portuguese cuisine

Portuguese cuisine

The more you learn about Portuguese cuisine, the more you love and appreciate this aspect of Portuguese culture. Traditional recipes are flavorful and filling, great! Little mom-and-pop run restaurants and cafes are on every corner, wonderful! Food in Portugal is relatively inexpensive, and is served in hearty portions, yes, please!

At its core, Portuguese cuisine has a strong foundation of traditional recipes made from fresh, local ingredients. Being a nation that’s been shaped by marine travel and commerce over the centuries, Portugal has also allowed for lots of culinary innovation and creative expression.

Continue reading below to see what culinary marvels you can find across the country.

Caldo Verde

Originating from the north of Portugal where the temperatures are a little lower, caldo verde is a popular and filling soup. The primary ingredients include collard greens and potatoes and seasoned with salt, pepper, and typically onions and garlic. Some places will add meat, making it similar to Italian wedding soup.

It makes a lovely lunch, that’s a bit lighter than another Portuguese fare. Or a warming dinner, best eaten outdoors, on a chilly night in the north of Portugal.


visit portugal Bifanas


Traditional Portuguese sandwiches, or “bifanas,” are technically considered a snack to locals, but you’ll find they’re filling enough to be a meal. Bifanas are usually served with a large portion of fries, so in a lot of cases, one order could be enough for lunch for 2 people.

The actual fillings will vary across the regions, but the classic ingredients include thin slices of ham that’s been simmered in seasonings and served with mustard and piri-piri sauce, on crusty bread. Piri piri is a flavorful sauce made from lemon, chili peppers, vinegar, and oil. Other ingredients might be added too, so it’d be worth inquiring that the house-made sauce includes if you have a sensitivity.


portuguese food Polvo à la Lagaeiro

Polvo à la Lagaeiro

If your Portuguese is a little rusty, polvo is Portuguese for octopus. Whether you’re new to eating octopus, or you’ve experienced what an exquisite delicacy before, you’re in for a real treat.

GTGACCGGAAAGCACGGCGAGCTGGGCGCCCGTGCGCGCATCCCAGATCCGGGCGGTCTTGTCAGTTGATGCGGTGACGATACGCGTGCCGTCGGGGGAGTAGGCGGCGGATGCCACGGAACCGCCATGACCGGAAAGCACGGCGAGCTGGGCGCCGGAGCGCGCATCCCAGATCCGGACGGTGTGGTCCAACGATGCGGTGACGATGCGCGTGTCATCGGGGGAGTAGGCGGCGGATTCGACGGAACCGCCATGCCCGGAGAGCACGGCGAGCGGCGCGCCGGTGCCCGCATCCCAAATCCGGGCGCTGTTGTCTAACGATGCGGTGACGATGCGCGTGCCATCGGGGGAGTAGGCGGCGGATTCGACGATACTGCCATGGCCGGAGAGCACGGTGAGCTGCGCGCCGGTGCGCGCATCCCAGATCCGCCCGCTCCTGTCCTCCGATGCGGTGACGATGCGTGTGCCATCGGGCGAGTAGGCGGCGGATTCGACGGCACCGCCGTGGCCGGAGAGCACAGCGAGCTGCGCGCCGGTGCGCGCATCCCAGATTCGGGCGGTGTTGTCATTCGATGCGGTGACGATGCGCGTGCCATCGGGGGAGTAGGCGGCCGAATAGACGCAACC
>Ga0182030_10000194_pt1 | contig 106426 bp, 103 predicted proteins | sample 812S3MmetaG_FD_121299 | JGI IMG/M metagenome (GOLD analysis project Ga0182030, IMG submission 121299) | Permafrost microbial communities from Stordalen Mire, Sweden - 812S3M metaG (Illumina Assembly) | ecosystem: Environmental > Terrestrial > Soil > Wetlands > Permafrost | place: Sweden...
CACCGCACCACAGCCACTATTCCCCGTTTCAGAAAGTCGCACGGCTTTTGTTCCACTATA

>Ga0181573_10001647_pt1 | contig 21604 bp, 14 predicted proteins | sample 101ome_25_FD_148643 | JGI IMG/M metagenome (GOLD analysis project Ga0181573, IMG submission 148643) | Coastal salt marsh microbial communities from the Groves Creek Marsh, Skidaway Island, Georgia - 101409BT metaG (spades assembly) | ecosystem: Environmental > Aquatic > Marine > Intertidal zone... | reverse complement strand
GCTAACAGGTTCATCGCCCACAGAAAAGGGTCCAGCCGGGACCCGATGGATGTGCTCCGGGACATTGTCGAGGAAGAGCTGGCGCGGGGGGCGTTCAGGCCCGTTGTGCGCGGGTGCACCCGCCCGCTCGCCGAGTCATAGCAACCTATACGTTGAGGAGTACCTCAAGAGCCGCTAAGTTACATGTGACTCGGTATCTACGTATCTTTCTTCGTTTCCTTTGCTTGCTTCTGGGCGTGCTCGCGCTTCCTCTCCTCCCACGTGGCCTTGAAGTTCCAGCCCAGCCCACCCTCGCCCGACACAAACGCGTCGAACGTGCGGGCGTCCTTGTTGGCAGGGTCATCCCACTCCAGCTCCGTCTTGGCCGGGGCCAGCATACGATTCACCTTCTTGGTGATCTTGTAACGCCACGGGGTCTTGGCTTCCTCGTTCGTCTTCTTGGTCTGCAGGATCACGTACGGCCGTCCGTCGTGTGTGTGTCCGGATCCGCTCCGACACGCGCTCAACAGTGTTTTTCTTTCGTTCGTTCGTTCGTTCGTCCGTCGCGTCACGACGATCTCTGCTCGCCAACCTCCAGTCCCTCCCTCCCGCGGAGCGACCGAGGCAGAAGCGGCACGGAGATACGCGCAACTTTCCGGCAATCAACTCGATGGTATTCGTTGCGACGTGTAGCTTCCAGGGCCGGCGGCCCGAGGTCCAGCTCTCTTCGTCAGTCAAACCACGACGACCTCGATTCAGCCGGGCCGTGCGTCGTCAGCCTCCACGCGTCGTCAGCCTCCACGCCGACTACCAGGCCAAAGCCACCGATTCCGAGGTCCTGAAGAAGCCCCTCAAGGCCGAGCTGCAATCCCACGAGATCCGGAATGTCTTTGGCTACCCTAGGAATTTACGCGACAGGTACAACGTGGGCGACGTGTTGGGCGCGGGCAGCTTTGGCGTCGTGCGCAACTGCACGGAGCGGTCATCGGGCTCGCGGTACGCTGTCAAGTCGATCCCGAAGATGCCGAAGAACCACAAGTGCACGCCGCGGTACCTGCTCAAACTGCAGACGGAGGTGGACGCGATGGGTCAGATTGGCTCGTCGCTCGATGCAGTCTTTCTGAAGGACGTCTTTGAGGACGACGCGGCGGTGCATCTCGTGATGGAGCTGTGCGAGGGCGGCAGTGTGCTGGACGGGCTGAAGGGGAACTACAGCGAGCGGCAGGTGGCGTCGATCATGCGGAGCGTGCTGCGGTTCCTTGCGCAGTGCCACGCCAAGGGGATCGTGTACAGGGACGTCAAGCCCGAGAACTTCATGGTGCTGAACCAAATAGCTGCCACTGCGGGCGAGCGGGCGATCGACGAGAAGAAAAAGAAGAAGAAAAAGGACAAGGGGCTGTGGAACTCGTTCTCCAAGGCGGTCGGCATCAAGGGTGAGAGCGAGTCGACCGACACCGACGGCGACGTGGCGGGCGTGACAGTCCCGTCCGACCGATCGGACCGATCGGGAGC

This is a traditional octopus dish is prepared with lots of local olive oil and seasonings before being baked and roasted. Most places will serve it with boiled potatoes. If you’re curious about giving it a try, we recommend ordering a serving to be shared with your travel party. That way, everyone can give it a taste without having to commit the whole meal. Plus, once you know you love it, you can order your own next time!


portuguese cuisine

Porco Preto

Portugal’s answer to Spain’s “Jamón Ibérico de Bolleta” is porco preto, a melt-in-your-mouth ham you’ll dream about long after your return from Spain.  Porco preto is a highlight in Portuguese cuisine, and is made from the same breed of pig that Spain uses for their jamón.

You will see it on menus across the country, but primarily it is a product of southeast Portugal. Porco preto is served as an ingredient in Portuguese tapas, and mixed into stews, croquettes, or a featured entree. Compared to other dishes, it might come at a higher price tag, but you won’t regret it!


portuguese cuisine

Pastel de Nata

Pastel de Nata is the perfect example of incredible pastry needing only simple ingredients and superior preparation. Essentially an egg tart, pastel de nata has a crispy pastry shell that’s layered with tons of butter and sprinkled with cinnamon sugar.  These lovely desserts have been miniced the world over, but no place makes them quite like the Portuguese!

Paired with a small cup of strong Portuguese coffee, you will surely be seeking this treat out every day!

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